Saturday, August 18, 2001

KMC to slap ‘service charge’ amid strong protest

By Razen Manandhar

KATHMANDU, Aug 17 – Despite the strong protest of the local businessmen and tourism trade organizations, Kathmandu Metropolitan City (KMC) today placed its collection booths at three entry points to slap "Service Charge" from tourists entering the ancient Hanumandhoka Durbar Square of the capital.

Three of city policemen were injured and around a dozen protesters arrested in a scuffle followed by the lathi-charge in the morning, the witnesses said.

From Friday, each tourist shall have to pay Rs. 200 to enter the square from any side. And the tourists from the SAARC countries will be required to pay Rs. 25 per head. On the first day KMC earned total Rs 24,950 from 124 foreign and 6 from SAARC country tourists, a KMC official said.

Hanuman Dhoka Durbar Square was the only place among the seven zones that make the Kathmandu Valley a UNESCO’s World Heritage Site, where the tourists could enter free.

This decision is sure to lower the number of the tourists visiting the area that will leave a bruising effect on the already declining tourism industry, tourism related businessmen claim.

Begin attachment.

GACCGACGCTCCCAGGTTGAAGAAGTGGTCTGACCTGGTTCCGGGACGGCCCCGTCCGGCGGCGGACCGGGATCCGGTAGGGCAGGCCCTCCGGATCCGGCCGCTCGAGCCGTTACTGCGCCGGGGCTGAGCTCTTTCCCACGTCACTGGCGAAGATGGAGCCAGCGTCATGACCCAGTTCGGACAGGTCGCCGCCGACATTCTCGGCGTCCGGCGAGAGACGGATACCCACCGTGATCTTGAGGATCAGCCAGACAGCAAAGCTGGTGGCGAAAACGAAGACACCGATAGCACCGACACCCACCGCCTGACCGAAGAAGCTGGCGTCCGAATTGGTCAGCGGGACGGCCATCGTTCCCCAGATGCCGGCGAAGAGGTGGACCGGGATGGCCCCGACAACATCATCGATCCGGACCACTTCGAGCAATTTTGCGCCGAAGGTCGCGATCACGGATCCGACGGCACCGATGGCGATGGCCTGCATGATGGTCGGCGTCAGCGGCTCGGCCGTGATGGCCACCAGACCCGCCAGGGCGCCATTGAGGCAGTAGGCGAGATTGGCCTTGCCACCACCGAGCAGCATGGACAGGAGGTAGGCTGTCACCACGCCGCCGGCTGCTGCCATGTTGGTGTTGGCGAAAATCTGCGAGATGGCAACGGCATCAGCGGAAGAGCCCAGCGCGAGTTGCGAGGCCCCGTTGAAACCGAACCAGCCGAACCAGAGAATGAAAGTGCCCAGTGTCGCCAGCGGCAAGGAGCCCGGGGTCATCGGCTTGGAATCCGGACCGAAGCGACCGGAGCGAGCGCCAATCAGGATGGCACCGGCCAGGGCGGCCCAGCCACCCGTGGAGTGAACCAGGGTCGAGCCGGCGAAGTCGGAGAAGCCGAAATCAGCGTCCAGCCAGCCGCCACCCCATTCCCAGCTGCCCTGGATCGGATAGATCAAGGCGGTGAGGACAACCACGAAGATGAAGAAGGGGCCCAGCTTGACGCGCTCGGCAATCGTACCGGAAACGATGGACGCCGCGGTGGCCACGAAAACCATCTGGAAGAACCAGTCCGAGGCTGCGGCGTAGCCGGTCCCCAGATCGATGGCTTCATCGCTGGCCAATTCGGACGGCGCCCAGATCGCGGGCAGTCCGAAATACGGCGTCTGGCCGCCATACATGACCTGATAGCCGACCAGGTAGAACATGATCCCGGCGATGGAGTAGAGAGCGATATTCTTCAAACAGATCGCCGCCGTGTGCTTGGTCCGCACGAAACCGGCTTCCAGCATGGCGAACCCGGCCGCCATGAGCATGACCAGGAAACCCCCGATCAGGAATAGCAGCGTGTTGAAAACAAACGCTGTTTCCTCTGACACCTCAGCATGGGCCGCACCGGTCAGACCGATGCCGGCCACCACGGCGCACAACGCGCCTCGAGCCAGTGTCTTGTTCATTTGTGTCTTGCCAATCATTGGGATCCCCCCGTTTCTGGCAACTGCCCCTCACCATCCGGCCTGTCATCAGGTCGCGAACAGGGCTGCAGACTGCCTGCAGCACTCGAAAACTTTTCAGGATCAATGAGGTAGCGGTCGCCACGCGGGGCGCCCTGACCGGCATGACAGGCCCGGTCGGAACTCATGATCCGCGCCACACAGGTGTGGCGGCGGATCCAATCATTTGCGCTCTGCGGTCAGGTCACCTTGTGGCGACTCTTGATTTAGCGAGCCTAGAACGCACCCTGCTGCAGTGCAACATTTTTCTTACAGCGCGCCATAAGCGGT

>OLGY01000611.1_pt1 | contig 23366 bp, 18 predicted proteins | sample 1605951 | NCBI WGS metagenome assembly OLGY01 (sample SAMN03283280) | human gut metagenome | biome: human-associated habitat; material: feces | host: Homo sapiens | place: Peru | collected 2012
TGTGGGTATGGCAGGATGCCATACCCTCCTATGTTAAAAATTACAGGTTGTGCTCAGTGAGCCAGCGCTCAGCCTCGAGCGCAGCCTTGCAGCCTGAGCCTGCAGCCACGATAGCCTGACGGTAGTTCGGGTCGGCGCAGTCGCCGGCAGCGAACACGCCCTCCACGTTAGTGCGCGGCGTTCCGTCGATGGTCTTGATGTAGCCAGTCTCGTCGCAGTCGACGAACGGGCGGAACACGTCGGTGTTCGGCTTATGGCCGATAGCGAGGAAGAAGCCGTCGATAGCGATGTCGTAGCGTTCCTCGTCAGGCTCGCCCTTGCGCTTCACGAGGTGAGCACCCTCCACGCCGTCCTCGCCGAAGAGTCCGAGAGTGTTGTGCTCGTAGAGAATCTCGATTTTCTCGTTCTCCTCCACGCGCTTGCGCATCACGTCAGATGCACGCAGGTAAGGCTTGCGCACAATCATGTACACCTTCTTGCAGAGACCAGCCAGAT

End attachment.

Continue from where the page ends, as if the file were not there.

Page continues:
Ramesh Shakya, the chairperson of the newly formed Durbar Square Tourism Promotion Action Committee said the mayor’s greed could be harmful to 500 to 600 curio keepers, restaurant owners, hoteliers and their families.

"The KMC has done nothing to improve the situation of the monument area, so he has no right to levy service charge from the tourists," he said.

Barun Manandhar, whose Sugat Hotel lies in the monument area, when the KMC staff would require paying Rs 200 at each entry.

Shashi Bhandary, the secretary of Nepal Association of Travel Agents said the KMC’s approach to earn money out of the historic monument before providing any facilities to them is neither practical nor scientific.

"We can’t stop KMC from levying money. But it should understand how we suffer from that beggar-like approach to draw some more coins from our guests, whom we call idiomatically gods."

But mayor of Kathmandu metropolis, Keshav Sthapit said the project is a step to uplift the monument zone and the Core City as a whole.

"The money we collect from this zone will be spent on conservation of the area itself and to provide basic facilities for the tourists visiting the area," he added.

However, the conservation experts said that KMC has no rights to conserve the area even if it wants to for the ownership of the temples and other monuments located around the area since it has been shared by the Narayanhiti Royal Palace, Department of Archaeology and Guthi Sansthan.

Dr Chundar Bajracharya of Tribhuwan Universty said, "The responsibility of renovation is shared among the institutions that lack co-ordination. KMC sells dream of renovating the temples that are beyond the reach of common institutions."
[Kathmandu Saturday August 18, 2001 Bhadra 02, 2058.]